According to the National Kidney Foundation, over 30 million Americans have kidney disease, and they don’t even know it. At times, people mistakenly dismiss the physical symptoms as other possible causes. More often than not, they also only become apparent in the later stages when the kidneys are failing and there are large amounts of protein in the urine. Although the only surefire way to recognize kidney disease is to get tested by a healthcare practitioner, beware of the following signs that could indicate your kidneys aren’t working as well as they should be.
You’re more tired or have difficulty concentrating
If you’ve been feeling a bit more sluggish than usual though your diet and sleeping habits are consistent and healthy, prod deeper. Since the kidney’s primary role is to filter out the toxins we consume, its failure can lead to a buildup of impurities in the blood. This can make us feel unusually weak and fatigued (not to mention, make it hard for us to get a good night’s rest).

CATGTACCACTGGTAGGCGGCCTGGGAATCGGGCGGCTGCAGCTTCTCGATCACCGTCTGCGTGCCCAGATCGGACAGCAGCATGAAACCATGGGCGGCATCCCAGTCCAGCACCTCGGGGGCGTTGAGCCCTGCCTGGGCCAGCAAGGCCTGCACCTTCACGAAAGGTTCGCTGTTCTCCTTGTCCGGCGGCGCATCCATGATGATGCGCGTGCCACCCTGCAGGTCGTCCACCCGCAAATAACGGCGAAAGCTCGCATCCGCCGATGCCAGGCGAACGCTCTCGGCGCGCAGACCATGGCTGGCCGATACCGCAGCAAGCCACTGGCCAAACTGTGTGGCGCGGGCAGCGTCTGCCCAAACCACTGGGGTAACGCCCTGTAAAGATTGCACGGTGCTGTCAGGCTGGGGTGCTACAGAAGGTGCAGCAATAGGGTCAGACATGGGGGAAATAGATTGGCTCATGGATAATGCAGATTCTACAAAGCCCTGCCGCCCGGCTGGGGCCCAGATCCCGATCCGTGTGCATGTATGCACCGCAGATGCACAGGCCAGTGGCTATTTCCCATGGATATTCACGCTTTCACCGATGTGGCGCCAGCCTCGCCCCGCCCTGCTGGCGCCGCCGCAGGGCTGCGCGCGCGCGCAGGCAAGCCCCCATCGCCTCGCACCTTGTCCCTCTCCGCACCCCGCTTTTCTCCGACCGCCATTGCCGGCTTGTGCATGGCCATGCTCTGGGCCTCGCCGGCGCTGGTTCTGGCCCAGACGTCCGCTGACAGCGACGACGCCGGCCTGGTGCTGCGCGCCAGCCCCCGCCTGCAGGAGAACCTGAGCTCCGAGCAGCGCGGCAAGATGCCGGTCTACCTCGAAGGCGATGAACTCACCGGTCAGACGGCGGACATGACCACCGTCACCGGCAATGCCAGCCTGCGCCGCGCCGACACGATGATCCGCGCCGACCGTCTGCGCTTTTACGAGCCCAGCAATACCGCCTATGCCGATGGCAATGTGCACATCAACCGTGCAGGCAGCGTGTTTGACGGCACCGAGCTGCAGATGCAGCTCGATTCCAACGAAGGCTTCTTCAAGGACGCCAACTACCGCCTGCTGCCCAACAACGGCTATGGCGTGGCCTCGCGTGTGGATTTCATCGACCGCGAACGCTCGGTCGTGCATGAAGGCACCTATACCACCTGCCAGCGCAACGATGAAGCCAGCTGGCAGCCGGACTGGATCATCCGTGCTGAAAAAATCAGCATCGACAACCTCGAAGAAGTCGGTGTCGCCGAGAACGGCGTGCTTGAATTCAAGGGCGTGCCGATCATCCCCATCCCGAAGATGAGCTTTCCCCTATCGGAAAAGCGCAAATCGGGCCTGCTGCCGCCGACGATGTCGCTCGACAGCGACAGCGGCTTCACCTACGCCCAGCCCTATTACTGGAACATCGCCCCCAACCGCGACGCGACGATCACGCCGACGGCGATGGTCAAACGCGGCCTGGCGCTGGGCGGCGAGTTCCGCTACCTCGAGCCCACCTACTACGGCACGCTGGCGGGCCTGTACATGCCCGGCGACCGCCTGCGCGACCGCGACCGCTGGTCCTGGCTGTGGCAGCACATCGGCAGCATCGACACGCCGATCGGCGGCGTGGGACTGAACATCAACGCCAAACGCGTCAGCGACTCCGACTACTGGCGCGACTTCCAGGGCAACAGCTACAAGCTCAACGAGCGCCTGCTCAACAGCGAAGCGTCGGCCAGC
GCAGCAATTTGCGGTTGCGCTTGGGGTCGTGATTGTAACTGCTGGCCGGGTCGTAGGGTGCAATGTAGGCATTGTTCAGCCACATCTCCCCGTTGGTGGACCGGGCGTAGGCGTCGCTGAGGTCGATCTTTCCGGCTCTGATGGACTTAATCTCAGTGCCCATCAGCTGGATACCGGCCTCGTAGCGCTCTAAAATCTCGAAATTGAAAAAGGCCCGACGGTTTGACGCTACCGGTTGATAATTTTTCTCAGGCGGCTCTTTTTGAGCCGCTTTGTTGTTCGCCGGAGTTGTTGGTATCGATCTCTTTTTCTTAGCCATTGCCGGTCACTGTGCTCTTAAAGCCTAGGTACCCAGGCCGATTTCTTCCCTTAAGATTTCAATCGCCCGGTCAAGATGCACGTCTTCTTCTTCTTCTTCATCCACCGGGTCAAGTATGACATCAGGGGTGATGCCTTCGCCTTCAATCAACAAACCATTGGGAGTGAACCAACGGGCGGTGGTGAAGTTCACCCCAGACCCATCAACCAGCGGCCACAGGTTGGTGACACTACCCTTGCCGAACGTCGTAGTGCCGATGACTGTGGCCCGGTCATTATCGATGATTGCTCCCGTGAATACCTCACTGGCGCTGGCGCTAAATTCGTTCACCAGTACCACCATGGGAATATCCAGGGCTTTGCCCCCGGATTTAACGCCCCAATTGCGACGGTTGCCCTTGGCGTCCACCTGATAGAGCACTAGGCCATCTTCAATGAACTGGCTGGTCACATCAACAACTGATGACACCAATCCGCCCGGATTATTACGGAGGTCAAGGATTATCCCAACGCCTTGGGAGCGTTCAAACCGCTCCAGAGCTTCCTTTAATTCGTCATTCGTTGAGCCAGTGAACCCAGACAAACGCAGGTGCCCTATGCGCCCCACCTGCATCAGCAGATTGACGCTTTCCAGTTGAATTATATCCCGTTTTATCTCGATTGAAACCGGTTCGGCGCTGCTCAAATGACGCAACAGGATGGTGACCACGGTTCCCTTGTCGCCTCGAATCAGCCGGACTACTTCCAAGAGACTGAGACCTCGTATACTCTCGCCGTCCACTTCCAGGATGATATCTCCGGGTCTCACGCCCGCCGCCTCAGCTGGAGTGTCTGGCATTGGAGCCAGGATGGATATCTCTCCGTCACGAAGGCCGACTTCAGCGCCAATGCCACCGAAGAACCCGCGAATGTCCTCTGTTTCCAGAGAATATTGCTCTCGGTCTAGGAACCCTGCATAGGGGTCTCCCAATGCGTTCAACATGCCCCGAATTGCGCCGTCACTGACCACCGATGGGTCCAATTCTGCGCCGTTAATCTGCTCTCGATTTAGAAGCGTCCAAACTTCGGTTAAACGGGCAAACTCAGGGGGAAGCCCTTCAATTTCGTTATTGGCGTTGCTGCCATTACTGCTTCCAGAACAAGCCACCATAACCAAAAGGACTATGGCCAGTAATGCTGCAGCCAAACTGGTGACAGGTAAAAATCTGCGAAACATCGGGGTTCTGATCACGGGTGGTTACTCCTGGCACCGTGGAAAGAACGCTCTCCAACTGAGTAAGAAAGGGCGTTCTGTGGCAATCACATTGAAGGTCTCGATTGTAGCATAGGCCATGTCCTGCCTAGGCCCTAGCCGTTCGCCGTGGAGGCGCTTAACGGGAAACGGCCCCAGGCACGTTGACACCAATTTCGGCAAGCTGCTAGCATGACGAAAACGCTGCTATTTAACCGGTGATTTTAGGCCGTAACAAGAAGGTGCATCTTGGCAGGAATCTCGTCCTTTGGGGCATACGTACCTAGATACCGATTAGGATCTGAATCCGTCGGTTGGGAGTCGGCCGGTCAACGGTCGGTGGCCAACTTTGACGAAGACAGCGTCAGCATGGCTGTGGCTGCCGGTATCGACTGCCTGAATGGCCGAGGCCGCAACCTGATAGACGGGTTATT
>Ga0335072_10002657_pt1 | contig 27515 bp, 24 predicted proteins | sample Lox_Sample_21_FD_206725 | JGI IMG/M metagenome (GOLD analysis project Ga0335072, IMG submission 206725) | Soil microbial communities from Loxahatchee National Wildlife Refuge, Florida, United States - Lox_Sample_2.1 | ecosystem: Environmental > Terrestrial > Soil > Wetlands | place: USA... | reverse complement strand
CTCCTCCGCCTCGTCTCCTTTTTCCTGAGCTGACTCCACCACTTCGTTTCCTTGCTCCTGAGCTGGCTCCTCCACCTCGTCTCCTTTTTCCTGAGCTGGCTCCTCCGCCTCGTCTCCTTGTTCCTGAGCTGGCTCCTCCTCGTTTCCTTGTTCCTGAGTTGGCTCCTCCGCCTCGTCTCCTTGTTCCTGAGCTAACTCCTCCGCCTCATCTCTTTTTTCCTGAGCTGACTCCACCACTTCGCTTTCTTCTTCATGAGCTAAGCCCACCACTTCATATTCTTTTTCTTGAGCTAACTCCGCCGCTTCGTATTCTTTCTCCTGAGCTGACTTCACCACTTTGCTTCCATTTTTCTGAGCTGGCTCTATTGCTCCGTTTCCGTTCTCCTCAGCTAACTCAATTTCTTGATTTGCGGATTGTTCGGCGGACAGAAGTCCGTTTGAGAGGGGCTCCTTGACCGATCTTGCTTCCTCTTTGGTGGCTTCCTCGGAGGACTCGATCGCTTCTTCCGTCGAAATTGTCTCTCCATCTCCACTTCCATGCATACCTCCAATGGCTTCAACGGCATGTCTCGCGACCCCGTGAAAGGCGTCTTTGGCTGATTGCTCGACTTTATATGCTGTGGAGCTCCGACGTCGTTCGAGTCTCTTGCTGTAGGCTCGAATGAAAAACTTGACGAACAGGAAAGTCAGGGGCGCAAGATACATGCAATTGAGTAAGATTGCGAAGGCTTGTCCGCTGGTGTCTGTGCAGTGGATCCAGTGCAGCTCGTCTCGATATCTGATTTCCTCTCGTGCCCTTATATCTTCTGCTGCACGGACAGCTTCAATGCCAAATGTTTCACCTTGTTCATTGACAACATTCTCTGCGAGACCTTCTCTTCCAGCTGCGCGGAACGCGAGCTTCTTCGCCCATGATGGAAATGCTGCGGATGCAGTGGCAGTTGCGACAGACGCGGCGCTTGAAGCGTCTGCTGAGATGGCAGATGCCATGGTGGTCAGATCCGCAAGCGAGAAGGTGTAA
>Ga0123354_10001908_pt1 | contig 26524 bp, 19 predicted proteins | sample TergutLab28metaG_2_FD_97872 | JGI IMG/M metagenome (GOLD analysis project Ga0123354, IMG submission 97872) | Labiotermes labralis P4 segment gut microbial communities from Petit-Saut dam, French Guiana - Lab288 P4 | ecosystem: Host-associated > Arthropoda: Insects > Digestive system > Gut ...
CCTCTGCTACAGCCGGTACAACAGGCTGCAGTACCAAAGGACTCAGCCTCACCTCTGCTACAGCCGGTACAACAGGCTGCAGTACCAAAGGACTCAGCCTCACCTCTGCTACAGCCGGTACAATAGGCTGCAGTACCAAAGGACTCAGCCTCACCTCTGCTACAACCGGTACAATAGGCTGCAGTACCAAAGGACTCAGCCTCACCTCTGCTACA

Although difficulty sleeping could be one culprit for persistent puffiness around the eyes, it could also be due to the excess of protein in the urine. Protein in the urine is an early indication of kidney damage (its filters should be working properly to keep it inside the body – not out).
Swelling of body parts
The inability for the kidney to remove extra fluid, let alone toxins, from your body will present itself in your legs, ankles, feet, face, or hands. This could also be due to the sodium retention that may occur with kidney failure.
Change in urination habits
If you feel the urge to go to the bathroom more often, it could be a sign of kidney failure. When the kidney filters are damaged, it can increase the need to urinate (especially at night).
Blood in urine
Rather than filtering wastes from the blood to create urine, damaged kidneys may “leak out” blood cells into the urine. This symptom could also be associated with kidney stones or other serious infections.